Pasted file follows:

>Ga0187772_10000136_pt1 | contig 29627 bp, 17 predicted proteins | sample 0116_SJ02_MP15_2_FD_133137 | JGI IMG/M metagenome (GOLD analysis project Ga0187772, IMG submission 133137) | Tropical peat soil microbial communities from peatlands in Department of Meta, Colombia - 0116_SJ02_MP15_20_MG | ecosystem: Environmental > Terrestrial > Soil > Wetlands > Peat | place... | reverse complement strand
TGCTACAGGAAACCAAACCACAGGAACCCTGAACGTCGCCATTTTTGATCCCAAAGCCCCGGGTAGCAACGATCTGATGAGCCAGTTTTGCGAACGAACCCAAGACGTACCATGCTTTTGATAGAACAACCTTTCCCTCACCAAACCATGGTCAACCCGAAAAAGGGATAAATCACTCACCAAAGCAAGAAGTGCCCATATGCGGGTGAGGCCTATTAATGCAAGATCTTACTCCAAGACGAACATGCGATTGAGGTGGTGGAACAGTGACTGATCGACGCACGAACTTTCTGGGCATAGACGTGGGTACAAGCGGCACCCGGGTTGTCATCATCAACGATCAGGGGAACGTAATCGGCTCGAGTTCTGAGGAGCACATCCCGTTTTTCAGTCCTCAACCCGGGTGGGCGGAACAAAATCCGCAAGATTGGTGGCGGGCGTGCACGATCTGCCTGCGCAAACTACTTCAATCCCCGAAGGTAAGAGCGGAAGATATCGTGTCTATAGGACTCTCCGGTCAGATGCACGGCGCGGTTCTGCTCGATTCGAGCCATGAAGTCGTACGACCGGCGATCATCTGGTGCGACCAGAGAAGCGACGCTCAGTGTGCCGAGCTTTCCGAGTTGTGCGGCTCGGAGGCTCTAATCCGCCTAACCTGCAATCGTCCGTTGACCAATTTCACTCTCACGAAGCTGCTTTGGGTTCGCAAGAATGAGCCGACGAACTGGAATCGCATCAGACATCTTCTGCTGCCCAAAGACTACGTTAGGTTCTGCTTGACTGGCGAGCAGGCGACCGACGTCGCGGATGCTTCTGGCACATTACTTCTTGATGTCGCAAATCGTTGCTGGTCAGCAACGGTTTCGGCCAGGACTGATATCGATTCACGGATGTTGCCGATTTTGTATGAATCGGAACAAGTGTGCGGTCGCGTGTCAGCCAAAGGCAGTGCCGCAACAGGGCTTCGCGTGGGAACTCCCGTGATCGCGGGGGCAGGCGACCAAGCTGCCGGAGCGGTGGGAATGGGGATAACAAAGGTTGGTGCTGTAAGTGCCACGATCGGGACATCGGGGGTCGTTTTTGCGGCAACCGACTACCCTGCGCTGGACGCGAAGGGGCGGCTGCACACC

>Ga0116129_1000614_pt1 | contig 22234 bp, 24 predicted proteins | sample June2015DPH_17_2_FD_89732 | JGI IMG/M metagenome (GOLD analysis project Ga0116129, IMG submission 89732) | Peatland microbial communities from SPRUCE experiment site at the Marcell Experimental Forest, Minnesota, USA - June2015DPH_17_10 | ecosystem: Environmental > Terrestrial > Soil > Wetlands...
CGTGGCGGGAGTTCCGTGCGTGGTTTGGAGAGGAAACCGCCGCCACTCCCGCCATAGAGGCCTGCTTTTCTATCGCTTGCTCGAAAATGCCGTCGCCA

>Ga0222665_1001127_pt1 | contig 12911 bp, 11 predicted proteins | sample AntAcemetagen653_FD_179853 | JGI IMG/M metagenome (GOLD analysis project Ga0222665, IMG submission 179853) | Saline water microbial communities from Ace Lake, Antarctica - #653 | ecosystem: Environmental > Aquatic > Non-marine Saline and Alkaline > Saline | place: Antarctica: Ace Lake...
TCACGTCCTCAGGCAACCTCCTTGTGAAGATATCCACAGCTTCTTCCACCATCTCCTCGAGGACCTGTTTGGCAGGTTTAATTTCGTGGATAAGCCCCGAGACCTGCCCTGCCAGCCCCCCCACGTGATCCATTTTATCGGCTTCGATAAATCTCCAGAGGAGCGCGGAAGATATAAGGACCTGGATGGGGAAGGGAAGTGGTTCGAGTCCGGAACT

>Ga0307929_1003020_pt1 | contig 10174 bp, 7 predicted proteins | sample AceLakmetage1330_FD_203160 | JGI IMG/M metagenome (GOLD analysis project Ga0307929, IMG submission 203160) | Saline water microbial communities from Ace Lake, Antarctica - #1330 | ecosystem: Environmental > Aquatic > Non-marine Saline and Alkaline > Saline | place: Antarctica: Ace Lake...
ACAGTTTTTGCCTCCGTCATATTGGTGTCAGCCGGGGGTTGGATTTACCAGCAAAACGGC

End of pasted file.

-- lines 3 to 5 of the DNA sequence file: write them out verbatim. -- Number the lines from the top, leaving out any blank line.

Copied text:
>Ga0116129_1000614_pt1 | contig 22234 bp, 24 predicted proteins | sample June2015DPH_17_2_FD_89732 | JGI IMG/M metagenome (GOLD analysis project Ga0116129, IMG submission 89732) | Peatland microbial communities from SPRUCE experiment site at the Marcell Experimental Forest, Minnesota, USA - June2015DPH_17_10 | ecosystem: Environmental > Terrestrial > Soil > Wetlands...
CGTGGCGGGAGTTCCGTGCGTGGTTTGGAGAGGAAACCGCCGCCACTCCCGCCATAGAGGCCTGCTTTTCTATCGCTTGCTCGAAAATGCCGTCGCCA

>Ga0222665_1001127_pt1 | contig 12911 bp, 11 predicted proteins | sample AntAcemetagen653_FD_179853 | JGI IMG/M metagenome (GOLD analysis project Ga0222665, IMG submission 179853) | Saline water microbial communities from Ace Lake, Antarctica - #653 | ecosystem: Environmental > Aquatic > Non-marine Saline and Alkaline > Saline | place: Antarctica: Ace Lake...